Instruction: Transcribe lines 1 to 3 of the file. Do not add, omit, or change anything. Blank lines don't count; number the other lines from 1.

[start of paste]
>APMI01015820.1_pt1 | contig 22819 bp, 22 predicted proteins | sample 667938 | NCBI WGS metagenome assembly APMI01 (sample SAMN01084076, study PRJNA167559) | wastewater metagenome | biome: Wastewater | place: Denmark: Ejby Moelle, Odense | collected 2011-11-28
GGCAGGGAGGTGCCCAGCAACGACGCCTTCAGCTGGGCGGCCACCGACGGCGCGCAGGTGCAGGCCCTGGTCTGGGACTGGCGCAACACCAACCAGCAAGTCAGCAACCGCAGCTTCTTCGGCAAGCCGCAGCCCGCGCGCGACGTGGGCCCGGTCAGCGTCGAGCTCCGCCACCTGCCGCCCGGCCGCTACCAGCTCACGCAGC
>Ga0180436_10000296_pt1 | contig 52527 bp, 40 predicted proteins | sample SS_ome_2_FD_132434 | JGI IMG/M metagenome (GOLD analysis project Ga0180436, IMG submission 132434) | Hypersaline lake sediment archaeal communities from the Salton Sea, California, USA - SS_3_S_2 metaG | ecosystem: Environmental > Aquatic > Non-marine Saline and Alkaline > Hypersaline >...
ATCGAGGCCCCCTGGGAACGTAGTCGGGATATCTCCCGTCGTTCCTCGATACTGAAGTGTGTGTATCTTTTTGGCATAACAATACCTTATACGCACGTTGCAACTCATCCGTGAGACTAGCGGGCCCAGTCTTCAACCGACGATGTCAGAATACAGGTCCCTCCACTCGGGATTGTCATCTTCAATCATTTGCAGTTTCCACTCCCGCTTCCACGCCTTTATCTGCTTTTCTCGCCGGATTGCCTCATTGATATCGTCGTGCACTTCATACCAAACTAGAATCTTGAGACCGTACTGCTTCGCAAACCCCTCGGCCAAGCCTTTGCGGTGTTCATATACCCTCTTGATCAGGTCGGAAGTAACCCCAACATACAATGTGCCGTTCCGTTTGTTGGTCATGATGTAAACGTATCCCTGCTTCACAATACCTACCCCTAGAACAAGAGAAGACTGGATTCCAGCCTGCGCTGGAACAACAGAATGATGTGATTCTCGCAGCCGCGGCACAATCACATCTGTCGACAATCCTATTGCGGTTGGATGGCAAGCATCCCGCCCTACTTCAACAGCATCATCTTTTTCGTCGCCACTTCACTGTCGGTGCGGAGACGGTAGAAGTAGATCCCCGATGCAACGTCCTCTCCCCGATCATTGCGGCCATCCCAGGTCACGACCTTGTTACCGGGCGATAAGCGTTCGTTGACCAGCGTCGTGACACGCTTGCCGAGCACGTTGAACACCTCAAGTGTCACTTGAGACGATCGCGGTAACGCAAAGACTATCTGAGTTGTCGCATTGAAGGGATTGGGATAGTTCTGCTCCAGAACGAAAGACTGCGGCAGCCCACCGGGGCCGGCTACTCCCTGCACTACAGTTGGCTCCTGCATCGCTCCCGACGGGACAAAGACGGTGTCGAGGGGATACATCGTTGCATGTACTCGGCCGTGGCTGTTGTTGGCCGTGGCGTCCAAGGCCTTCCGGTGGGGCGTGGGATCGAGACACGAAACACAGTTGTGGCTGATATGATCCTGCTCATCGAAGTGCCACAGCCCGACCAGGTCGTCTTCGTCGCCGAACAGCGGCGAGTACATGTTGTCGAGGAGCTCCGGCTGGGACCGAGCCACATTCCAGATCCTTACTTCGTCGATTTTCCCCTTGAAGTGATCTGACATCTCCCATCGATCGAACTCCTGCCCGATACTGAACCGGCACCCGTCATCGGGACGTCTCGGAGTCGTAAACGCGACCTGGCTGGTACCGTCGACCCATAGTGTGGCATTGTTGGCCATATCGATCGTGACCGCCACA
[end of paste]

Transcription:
>APMI01015820.1_pt1 | contig 22819 bp, 22 predicted proteins | sample 667938 | NCBI WGS metagenome assembly APMI01 (sample SAMN01084076, study PRJNA167559) | wastewater metagenome | biome: Wastewater | place: Denmark: Ejby Moelle, Odense | collected 2011-11-28
GGCAGGGAGGTGCCCAGCAACGACGCCTTCAGCTGGGCGGCCACCGACGGCGCGCAGGTGCAGGCCCTGGTCTGGGACTGGCGCAACACCAACCAGCAAGTCAGCAACCGCAGCTTCTTCGGCAAGCCGCAGCCCGCGCGCGACGTGGGCCCGGTCAGCGTCGAGCTCCGCCACCTGCCGCCCGGCCGCTACCAGCTCACGCAGC
>Ga0180436_10000296_pt1 | contig 52527 bp, 40 predicted proteins | sample SS_ome_2_FD_132434 | JGI IMG/M metagenome (GOLD analysis project Ga0180436, IMG submission 132434) | Hypersaline lake sediment archaeal communities from the Salton Sea, California, USA - SS_3_S_2 metaG | ecosystem: Environmental > Aquatic > Non-marine Saline and Alkaline > Hypersaline >...